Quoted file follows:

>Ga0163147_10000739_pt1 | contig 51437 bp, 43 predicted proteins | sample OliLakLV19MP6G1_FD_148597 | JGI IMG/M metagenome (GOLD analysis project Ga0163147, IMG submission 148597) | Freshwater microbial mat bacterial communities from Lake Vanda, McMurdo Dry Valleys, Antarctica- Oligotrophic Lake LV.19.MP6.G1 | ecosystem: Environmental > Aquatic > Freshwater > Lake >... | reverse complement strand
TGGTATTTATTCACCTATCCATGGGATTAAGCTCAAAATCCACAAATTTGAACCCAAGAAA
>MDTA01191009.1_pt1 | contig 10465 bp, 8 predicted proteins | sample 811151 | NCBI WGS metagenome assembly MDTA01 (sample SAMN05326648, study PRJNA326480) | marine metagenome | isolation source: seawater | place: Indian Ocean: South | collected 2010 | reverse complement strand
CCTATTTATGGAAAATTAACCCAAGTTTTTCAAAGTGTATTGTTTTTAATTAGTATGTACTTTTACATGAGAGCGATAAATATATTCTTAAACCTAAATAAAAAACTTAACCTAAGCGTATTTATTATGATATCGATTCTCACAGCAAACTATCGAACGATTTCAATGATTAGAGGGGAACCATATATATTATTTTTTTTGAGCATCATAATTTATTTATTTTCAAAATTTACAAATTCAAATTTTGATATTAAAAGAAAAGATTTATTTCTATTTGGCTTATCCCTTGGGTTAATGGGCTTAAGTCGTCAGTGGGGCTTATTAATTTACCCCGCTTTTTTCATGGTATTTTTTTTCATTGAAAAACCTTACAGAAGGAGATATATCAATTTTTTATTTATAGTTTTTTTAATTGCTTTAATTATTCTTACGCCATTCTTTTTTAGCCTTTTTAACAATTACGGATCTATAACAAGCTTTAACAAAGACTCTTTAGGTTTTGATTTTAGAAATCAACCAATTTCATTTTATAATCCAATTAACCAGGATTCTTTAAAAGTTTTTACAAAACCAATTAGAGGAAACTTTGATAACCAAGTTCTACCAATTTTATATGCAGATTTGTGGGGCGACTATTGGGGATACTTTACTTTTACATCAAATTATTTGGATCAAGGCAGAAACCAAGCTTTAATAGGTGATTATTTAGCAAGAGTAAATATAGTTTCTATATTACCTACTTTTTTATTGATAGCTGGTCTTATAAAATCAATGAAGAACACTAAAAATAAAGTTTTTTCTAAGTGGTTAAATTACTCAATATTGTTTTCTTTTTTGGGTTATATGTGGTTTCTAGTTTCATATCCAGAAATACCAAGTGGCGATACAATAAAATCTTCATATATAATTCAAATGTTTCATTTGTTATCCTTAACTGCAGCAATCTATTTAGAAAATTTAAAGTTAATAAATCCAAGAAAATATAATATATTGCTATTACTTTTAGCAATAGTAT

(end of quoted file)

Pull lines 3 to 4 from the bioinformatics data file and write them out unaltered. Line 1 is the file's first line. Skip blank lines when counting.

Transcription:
>MDTA01191009.1_pt1 | contig 10465 bp, 8 predicted proteins | sample 811151 | NCBI WGS metagenome assembly MDTA01 (sample SAMN05326648, study PRJNA326480) | marine metagenome | isolation source: seawater | place: Indian Ocean: South | collected 2010 | reverse complement strand
CCTATTTATGGAAAATTAACCCAAGTTTTTCAAAGTGTATTGTTTTTAATTAGTATGTACTTTTACATGAGAGCGATAAATATATTCTTAAACCTAAATAAAAAACTTAACCTAAGCGTATTTATTATGATATCGATTCTCACAGCAAACTATCGAACGATTTCAATGATTAGAGGGGAACCATATATATTATTTTTTTTGAGCATCATAATTTATTTATTTTCAAAATTTACAAATTCAAATTTTGATATTAAAAGAAAAGATTTATTTCTATTTGGCTTATCCCTTGGGTTAATGGGCTTAAGTCGTCAGTGGGGCTTATTAATTTACCCCGCTTTTTTCATGGTATTTTTTTTCATTGAAAAACCTTACAGAAGGAGATATATCAATTTTTTATTTATAGTTTTTTTAATTGCTTTAATTATTCTTACGCCATTCTTTTTTAGCCTTTTTAACAATTACGGATCTATAACAAGCTTTAACAAAGACTCTTTAGGTTTTGATTTTAGAAATCAACCAATTTCATTTTATAATCCAATTAACCAGGATTCTTTAAAAGTTTTTACAAAACCAATTAGAGGAAACTTTGATAACCAAGTTCTACCAATTTTATATGCAGATTTGTGGGGCGACTATTGGGGATACTTTACTTTTACATCAAATTATTTGGATCAAGGCAGAAACCAAGCTTTAATAGGTGATTATTTAGCAAGAGTAAATATAGTTTCTATATTACCTACTTTTTTATTGATAGCTGGTCTTATAAAATCAATGAAGAACACTAAAAATAAAGTTTTTTCTAAGTGGTTAAATTACTCAATATTGTTTTCTTTTTTGGGTTATATGTGGTTTCTAGTTTCATATCCAGAAATACCAAGTGGCGATACAATAAAATCTTCATATATAATTCAAATGTTTCATTTGTTATCCTTAACTGCAGCAATCTATTTAGAAAATTTAAAGTTAATAAATCCAAGAAAATATAATATATTGCTATTACTTTTAGCAATAGTAT